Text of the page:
According to our man in Quito, it will be a while before there’s real clarity to Ecuador’s new immigration law. And that lack of clarity will probably continue well after the law takes effect, probably in a few weeks.
Jorge Duarte, who works with half a dozen Cuenca and Quito immigration attorneys, has been feverishly working his government sources to answer questions for his clients. “These attorneys work with foreigners applying for visas and citizenship and they (the foreigners) are desperate to know how the changes will affect them,” Jorge says.
Duarte agrees with Cuenca expat Stephen Ellis who wrote Monday that the “devil is in the details” and that the rule-writing process, which has a direct impact on foreigners, has just begun (To read Ellis’ column, click here). “Many of the rules of the old law will be carried over to the new one but it will take weeks, maybe months, before we know all the details about new parts of the law,” Jorge says. “This is what I am advising my clients.”
Here is what Jorge tells me.
The new law has passed the National Assembly and is waiting for President Correa’s signature. Despite speculation to the contrary, says Jorge, Correa will sign the bill although he may make minor changes. Once it is signed, the law will be entered into the national registry and will take effect.
Generally speaking, the new law is very good for foreigners, Jorge says. “Correa believes in the idea of international citizenship and the new law codifies this in Ecuador. In almost all its parts, the law makes it easier for foreigners to visit and stay in Ecuador. The most obvious example of this is the change to allow tourists to stay 180 days in the country instead of just 90.”
According to Jorge’s sources, those who are already permanent residents will not be directly affected by the new law; they are, in effect, grandfathered. He has also been told that visa applications currently in process, including those for residency, will continue under old rules after the new law takes effect, although he admits he is less sure about this.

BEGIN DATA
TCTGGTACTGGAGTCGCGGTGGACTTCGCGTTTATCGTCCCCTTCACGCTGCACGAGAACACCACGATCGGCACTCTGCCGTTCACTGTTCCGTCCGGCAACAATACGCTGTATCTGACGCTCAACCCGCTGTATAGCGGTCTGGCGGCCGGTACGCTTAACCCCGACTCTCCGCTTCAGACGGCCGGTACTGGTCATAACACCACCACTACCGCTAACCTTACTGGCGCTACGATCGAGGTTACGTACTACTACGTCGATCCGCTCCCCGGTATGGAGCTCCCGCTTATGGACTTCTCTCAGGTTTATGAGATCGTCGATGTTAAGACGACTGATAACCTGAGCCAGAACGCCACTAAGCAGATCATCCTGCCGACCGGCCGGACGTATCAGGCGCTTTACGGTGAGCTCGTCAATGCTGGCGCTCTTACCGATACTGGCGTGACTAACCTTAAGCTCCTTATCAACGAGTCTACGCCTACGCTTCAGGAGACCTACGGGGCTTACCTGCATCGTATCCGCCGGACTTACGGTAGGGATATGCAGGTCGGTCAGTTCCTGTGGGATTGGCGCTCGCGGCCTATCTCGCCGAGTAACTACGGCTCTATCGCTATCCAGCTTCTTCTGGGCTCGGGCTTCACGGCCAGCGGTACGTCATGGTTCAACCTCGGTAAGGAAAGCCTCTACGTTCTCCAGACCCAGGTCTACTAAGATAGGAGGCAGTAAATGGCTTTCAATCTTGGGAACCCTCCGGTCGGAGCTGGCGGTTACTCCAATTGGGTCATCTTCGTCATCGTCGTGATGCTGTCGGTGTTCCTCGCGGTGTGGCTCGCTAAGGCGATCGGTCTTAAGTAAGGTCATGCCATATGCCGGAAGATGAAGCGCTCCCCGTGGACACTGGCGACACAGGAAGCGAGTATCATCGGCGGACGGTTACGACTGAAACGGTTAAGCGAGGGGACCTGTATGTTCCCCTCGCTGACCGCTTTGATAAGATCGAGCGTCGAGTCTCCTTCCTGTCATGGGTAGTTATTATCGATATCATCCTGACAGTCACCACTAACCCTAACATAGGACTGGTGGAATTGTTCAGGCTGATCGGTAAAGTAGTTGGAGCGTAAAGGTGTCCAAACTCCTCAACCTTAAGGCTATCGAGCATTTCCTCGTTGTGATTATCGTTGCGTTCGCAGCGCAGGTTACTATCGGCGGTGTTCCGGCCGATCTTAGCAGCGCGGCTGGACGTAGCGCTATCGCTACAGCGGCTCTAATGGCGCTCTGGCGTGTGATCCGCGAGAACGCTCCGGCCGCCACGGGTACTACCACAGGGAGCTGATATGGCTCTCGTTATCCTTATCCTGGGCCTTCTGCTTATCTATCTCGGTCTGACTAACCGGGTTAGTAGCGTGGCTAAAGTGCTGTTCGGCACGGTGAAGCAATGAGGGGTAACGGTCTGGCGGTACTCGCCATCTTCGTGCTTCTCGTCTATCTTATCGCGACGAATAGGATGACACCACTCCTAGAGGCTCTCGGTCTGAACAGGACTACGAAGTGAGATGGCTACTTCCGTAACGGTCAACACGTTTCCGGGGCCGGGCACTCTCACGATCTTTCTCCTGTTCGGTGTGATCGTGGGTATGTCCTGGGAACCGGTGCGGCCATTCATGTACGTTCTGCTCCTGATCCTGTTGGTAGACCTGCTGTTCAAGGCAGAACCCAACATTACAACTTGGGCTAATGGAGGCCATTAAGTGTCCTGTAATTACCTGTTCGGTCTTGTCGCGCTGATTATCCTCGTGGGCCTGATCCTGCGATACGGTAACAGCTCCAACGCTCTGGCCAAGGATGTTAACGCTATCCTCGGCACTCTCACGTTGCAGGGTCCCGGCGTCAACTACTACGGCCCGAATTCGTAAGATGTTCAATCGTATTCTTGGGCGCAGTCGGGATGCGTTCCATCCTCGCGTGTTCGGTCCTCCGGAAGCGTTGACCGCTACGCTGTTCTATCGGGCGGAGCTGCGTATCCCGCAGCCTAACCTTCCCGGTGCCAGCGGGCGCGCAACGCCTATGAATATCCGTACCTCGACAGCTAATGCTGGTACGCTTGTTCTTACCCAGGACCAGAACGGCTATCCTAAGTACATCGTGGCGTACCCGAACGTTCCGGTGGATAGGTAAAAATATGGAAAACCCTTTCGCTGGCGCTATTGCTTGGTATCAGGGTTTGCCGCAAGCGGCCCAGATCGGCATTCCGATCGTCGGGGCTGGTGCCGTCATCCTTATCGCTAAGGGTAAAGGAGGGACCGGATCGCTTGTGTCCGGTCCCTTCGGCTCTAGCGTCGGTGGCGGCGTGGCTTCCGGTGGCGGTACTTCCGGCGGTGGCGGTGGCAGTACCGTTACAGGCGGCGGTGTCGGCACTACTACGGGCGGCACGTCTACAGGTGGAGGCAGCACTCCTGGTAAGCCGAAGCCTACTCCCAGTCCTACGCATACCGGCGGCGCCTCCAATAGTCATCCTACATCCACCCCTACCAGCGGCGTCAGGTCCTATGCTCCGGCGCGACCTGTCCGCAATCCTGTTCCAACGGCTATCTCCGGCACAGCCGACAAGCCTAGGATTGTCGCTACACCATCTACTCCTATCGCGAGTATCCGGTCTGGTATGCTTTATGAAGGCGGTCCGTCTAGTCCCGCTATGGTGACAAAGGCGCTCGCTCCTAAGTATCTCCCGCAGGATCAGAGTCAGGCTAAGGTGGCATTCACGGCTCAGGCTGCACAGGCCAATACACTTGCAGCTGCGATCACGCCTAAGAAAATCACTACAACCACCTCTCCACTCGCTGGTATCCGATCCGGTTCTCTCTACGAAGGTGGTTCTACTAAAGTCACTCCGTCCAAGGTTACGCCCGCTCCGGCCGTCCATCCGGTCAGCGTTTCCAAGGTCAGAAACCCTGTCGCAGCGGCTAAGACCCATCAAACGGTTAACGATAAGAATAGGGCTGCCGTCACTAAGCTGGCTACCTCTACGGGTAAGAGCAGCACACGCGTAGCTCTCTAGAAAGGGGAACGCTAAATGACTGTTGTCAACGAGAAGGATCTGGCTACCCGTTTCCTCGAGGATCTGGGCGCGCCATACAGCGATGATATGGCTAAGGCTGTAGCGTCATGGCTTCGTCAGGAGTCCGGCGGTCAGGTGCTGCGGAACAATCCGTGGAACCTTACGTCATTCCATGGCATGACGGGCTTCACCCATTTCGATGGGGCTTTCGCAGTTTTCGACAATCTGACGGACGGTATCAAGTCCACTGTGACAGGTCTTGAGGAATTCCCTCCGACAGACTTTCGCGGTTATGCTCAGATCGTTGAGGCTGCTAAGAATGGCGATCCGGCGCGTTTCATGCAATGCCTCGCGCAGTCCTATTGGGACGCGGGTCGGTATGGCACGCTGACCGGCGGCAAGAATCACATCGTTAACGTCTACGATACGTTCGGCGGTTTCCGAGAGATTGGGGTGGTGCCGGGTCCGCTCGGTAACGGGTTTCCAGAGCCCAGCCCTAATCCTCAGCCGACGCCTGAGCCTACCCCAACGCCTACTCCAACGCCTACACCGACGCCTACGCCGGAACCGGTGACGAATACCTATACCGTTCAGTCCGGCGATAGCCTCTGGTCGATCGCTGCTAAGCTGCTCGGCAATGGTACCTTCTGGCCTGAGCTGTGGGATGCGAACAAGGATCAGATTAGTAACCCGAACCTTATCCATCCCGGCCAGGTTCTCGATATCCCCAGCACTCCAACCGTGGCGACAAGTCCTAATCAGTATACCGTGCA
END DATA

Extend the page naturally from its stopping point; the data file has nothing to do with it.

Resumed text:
Even among immigration officials, he says, there is confusion on several aspects of the new law. A major one is the requirement that tourists have health insurance when they enter the country. “This was not intended for foreigners who are visiting Ecuador for a week or two,” Jorge says. “Obviously, they will not be turned away at the airport. The intention was to require those who are staying for longer periods to have insurance coverage so that they do not become a burden to the country. This remains to be resolved.”
Jorge thinks the new temporary residency category makes sense. “This covers people like foreign students, teachers, religious workers, researchers, technical and business professionals who are here for a fixed period of time and don’t intend to become permanent residents. It’s also logical for people who want to be permanent residents. The immigration office believes that 30% to 50% of foreigners who become permanent residents leave the country within two years so this provides a trial period to determine if the applicants are really cut out to be expats.”
Jorge’s advice? Hurry up and wait. And … don’t worry too much.
The Chinese are coming!
It’s just a trickle at this point, but Cuenca is attracting a growing number of new Chinese expats. In fact, there is at least one Chinese facilitator, Sue, providing relocation services to Chinese arrivals.
Sue says that it’s important to distinguish the new Chinese expats from those who have been in Ecuador for generations. “There were already 200 to 250 Chinese who have lived in Cuenca for many years,” she says. “Like in the U.S., their families came here to work on the railroad more than a 100 years ago. Today, they have the stores and restaurants you see all over Cuenca.
Sue says the new Chinese so far number about 100. “China and Ecuador are on friendly terms and I expect many more Chinese to relocate here.”